Also, having lived in Bristol for close to a year, I suddenly realised the actual population of Asians in Britain in very high (at-least in London, every second person I saw was Asian). Most tube stations somehow remind me of Nungambakkam and Perambur stations; and there are chaps who sell Proms tickets in 'Black'!

7:37 pm


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Tuesday, August 23, 2005

Bollocks!...Now flag me!

I've just seen this! Why should we all have nannies? Even if it is a 'collective' nannie! As if it is any excuse? Aren't most religions without titular leaders and hierarchies collective nannies?

External link


5:08 pm


Comments [4]


Direction, Screenplay and Translation or, What kind of an Artform is film?

As has been the case lately, I've taken to ramble on about various topics, switching and deviating, while skimming through quite a few ideas. After all, this is a blog post and not a carefully constructed and edited essay. Now I intend to roughly go about discussing just that, the medium and its peculiarities, which is defined mostly by its technology.

This one is for Nilu. Saw As Good as it Gets this weekend and I think it is an excellent example of a very good Screenplay, coupled with very good performances, but not brilliant direction.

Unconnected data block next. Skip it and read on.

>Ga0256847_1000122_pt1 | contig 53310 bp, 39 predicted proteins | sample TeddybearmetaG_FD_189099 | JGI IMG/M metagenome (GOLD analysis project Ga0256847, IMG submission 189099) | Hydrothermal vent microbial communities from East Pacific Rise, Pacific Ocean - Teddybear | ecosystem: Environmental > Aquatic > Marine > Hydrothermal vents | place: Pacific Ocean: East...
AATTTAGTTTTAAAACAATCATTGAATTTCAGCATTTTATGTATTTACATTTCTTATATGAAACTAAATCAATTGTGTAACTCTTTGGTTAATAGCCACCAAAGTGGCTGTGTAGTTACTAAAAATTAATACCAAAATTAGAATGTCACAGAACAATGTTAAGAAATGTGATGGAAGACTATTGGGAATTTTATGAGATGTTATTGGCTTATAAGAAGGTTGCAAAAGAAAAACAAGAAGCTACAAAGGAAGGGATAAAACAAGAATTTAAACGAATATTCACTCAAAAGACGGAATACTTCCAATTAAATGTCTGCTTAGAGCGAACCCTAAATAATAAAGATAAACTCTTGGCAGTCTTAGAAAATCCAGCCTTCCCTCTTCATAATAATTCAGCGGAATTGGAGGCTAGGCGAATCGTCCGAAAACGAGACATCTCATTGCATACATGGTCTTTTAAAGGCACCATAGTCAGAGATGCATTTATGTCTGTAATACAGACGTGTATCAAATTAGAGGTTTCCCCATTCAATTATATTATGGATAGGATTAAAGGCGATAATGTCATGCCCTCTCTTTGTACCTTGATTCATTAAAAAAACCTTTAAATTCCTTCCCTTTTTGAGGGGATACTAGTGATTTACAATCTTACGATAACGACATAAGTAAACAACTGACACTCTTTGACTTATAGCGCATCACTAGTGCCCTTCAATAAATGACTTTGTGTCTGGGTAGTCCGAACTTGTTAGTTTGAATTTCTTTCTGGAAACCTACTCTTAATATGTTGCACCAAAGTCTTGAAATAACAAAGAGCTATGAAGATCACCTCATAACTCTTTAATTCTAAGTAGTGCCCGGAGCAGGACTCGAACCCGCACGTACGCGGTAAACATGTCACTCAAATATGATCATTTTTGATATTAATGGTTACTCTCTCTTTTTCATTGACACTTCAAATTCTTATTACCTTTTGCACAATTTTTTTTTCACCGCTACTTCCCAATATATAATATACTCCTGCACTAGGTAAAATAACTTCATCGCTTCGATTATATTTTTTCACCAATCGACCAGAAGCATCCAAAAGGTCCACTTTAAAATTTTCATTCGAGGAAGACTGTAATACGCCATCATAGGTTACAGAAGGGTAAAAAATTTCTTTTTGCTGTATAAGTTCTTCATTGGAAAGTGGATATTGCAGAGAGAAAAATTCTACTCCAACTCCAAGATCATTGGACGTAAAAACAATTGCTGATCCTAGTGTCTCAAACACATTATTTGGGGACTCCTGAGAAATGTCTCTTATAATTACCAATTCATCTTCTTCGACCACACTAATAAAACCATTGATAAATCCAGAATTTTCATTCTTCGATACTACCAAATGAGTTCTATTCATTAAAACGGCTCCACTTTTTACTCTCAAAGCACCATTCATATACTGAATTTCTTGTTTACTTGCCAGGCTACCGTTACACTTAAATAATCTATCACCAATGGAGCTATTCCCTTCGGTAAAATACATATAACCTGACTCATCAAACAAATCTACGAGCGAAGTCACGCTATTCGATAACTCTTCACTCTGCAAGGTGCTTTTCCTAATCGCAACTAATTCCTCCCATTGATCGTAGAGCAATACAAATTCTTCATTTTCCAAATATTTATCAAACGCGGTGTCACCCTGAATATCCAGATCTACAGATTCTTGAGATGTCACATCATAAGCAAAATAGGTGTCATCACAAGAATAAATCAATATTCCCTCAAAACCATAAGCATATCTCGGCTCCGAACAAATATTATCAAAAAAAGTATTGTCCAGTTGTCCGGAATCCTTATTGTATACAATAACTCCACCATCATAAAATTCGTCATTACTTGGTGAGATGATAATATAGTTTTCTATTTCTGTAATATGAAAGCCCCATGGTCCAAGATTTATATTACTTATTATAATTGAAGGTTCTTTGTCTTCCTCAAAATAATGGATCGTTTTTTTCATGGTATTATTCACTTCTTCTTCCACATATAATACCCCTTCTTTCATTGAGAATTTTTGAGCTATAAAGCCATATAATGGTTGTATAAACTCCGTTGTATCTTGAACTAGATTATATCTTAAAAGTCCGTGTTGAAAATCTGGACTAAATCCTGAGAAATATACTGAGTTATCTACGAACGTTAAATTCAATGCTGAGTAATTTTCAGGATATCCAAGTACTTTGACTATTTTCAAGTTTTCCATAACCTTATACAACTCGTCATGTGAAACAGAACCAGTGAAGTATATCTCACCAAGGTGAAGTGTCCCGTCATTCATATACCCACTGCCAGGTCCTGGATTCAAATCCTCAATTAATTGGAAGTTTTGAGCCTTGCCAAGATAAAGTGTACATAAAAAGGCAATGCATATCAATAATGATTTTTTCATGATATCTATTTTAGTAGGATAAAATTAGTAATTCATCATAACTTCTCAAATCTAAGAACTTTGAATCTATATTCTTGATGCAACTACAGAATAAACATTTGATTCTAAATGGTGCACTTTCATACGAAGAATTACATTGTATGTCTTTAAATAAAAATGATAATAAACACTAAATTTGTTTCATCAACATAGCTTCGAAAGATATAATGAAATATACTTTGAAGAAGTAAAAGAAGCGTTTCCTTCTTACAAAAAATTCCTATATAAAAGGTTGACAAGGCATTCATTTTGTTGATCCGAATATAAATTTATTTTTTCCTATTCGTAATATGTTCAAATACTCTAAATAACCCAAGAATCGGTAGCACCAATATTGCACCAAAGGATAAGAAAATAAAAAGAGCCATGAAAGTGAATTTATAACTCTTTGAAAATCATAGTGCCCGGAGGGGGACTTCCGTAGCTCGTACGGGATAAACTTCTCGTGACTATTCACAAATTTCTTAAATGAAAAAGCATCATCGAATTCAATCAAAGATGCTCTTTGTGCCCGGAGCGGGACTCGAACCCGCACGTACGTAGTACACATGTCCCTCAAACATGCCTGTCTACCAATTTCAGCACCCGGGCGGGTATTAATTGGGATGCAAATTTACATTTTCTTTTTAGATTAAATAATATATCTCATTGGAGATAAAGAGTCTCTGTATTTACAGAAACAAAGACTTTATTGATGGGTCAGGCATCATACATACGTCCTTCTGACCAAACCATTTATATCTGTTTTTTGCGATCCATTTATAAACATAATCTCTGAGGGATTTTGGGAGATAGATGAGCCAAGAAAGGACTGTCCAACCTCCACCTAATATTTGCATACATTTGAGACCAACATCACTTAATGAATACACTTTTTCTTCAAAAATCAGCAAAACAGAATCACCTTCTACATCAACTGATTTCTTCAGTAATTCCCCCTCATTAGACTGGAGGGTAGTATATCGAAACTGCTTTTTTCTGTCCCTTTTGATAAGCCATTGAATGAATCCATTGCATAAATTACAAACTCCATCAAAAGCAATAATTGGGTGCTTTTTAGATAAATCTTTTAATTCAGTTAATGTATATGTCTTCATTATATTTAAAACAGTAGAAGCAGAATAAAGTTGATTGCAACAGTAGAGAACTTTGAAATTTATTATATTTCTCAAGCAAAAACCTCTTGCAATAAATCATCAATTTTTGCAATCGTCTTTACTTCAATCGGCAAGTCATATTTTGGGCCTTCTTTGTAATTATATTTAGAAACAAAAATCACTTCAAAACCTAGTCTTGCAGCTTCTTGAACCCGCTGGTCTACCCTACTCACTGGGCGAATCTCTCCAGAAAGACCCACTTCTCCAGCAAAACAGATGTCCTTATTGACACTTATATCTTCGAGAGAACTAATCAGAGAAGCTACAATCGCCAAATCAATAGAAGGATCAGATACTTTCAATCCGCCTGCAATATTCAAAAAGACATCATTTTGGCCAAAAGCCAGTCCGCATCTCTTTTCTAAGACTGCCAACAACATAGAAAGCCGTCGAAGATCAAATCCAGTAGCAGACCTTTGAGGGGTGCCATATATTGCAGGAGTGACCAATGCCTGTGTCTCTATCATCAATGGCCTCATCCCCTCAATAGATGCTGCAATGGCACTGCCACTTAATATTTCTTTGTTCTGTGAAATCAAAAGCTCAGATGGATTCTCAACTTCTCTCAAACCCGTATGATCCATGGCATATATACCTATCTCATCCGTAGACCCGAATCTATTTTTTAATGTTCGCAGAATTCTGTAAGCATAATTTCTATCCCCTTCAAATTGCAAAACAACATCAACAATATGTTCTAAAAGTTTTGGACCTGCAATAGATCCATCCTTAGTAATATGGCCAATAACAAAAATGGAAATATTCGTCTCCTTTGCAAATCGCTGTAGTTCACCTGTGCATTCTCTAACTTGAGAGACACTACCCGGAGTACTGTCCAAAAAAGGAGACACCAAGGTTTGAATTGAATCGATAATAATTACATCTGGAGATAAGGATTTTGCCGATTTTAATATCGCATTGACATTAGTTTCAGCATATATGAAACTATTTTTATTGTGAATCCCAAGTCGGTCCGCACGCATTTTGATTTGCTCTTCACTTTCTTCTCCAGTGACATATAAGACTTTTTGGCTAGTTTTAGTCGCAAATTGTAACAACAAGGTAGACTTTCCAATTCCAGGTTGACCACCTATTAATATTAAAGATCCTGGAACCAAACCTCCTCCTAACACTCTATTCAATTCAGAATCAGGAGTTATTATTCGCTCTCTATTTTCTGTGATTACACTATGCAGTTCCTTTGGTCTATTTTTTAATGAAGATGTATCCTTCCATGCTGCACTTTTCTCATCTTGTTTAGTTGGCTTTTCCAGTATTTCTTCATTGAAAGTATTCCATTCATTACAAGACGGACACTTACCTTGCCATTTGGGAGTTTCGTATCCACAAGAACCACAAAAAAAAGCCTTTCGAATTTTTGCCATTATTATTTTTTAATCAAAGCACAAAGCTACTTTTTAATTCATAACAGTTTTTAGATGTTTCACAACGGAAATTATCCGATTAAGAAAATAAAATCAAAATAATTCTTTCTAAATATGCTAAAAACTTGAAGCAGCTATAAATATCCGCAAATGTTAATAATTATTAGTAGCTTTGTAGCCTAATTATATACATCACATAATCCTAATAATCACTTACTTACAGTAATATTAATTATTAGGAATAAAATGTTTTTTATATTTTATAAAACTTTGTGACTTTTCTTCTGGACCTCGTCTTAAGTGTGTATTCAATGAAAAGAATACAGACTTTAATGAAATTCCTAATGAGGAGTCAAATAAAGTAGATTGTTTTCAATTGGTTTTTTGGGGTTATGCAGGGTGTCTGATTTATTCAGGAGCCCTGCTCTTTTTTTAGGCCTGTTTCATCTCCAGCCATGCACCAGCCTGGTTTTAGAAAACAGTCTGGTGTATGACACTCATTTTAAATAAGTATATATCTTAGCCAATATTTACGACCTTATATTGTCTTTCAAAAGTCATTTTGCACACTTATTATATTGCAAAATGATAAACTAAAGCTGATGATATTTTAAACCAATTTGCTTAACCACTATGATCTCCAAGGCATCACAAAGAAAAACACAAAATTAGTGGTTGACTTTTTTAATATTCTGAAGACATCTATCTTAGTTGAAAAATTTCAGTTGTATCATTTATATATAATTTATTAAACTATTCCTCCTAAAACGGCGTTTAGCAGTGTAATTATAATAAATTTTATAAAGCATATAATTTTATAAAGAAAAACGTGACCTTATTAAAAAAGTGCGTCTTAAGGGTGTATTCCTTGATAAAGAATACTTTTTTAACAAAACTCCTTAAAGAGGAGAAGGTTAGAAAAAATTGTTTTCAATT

One can go on to claim that 'clever' directing would be superfluous in such a case, I myself did consider it, but then again, the film medium is capable of a lot more of its own. Good writing and good performances have to go beyond literature and theatre. In fact, take good literature: it is blatantly untranslatable directly into any other medium. For me the yardstick for a good film is that it should be directly untranslatable as well.

In my own definition, an indirect translation is when say, a piece of writing provokes a particular mood or reaction from the reader, forces certain thoughts and plays a particular role in the pacing and tension curve in the context of the entire narrative; then the indirect translation of this into film would, rather than follow the words, work reverse from intended effects and thereby contain even diametrically opposite material.

So a good film is one (if it needs to be inspired from material that already exists in another medium) that justifies it being a film. A screenplay is something that is extremely important in this regard, after all, it is not literature, despite the fact that it is written. A screenplay for one is not meant to be read, but filmed. Direction on the other hand has many distinct aspects to it: one of them being a direction of actors, and mise en scene; another being film auteur, or film artist. Here is where it is sometimes possible for one to mistake the screenplay for literary source material, or simply a story treatment. Essentially, screenwriting-direction is a complex job that is accomplished, sometimes by two or more people (we have heard of co-directing even). Now, the thing that distinguishes the director from the writer is that fact that the director is the person who gets into these job-shares with more than one type of technician/craftsman/artist. He/She has to do it with the cinematographer and production mixer during production; has to do it with the editor and sound designer in post; with the production designer and producer in planning and budgeting; etc.